Profit Sharing Plans
What is a profit-sharing plan?
A profit sharing plan is a type of qualified defined contribution plan in which you, the employer, contribute to the accounts of participating employees. As the name applies, your employer contributions are generally (but not necessarily) tied to your business’s profits, allowing employees to “share” in those profits. Annual contributions to the plan may be discretionary (you need not contribute anything at all), or may be based on a specific formula relating to your annual profits.
Like other types of qualified plans, the purpose of a profit sharing plan is to help fund your employees retirement. By offering such a plan, you may be able to attract quality employees and reduce your employee turnover rate. Unlike some other types of qualified plans, however, a pure profit sharing plan is generally employer funded.
Your profit sharing plan is a tax deductible contribution that you, the employer, are the allowed to make cannot exceed 25 percent of the total compensation of all employees covered under the plan. For the purposes of calculating your maximum tax deductible contribution, the maximum compensation base that can be used for any one plan participant is $245,000 for 2010, and $245,000 for 2011.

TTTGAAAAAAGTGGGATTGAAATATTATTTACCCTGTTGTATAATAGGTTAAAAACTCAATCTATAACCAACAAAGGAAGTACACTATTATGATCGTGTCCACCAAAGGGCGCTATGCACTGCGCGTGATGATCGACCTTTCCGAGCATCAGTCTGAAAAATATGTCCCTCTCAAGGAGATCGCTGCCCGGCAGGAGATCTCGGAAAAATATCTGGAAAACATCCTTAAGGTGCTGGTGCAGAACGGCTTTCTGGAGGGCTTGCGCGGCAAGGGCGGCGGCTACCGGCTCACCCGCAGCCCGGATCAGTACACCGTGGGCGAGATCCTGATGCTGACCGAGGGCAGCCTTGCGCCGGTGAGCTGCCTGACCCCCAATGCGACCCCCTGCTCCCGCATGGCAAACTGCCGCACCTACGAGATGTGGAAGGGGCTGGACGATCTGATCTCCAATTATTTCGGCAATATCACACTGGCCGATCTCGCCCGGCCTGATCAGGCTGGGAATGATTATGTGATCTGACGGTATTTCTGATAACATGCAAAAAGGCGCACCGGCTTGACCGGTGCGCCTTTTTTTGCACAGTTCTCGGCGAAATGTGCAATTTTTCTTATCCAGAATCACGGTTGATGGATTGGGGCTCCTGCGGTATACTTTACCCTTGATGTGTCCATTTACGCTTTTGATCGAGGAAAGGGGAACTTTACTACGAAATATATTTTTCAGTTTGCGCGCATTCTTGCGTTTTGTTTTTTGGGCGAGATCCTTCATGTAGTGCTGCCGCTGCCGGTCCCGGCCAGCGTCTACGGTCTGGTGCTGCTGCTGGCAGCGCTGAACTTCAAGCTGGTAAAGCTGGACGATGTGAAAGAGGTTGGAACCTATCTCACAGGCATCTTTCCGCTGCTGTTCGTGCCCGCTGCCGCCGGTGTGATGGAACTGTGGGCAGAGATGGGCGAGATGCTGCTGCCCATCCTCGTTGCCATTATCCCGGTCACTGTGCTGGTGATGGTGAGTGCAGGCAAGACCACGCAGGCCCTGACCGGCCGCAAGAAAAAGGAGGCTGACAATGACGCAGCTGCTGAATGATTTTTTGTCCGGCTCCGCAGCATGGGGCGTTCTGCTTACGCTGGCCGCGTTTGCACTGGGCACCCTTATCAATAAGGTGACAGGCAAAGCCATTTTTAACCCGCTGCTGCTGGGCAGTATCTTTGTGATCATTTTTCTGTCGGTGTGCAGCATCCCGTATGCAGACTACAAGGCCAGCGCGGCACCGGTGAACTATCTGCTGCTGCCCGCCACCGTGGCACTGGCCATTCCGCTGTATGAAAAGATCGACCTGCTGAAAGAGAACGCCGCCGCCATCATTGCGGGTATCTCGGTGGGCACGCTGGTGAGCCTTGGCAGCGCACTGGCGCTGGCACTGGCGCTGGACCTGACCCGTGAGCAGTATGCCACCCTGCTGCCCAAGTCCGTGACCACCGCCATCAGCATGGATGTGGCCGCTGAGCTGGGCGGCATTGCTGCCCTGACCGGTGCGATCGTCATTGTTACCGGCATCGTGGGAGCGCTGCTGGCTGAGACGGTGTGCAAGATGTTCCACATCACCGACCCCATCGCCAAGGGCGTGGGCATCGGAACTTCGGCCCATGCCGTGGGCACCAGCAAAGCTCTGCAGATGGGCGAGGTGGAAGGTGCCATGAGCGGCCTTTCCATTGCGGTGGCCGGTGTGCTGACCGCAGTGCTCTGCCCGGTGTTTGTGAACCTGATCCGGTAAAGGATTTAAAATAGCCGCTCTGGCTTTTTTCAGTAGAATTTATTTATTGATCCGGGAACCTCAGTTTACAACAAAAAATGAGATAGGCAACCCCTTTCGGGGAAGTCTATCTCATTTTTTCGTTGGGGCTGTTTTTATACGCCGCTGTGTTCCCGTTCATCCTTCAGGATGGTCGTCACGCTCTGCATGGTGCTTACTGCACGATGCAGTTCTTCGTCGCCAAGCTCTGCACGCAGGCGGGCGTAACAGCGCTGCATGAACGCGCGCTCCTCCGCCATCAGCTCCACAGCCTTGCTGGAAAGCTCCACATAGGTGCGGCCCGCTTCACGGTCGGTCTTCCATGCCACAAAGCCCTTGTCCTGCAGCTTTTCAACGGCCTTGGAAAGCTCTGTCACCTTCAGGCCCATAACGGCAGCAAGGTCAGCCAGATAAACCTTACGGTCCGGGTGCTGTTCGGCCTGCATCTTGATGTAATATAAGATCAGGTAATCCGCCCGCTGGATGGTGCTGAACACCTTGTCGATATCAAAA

Whether you are a large company, a small to medium company, or a sole proprietor, you can establish and maintain a profit sharing plan. Because of the flexibility in making contributions, a profit sharing plan is most beneficial if you are an employer whose profits or financial ability to contribute to a plan varies every year. In addition, you may find this type of plan to be especially appealing if you have many employees who are relatively young. Such employees generally have substantial time to accumulate retirement savings, and are often willing to accept some investment risk with their money in exchange for the potential of impressive investment returns over the long term.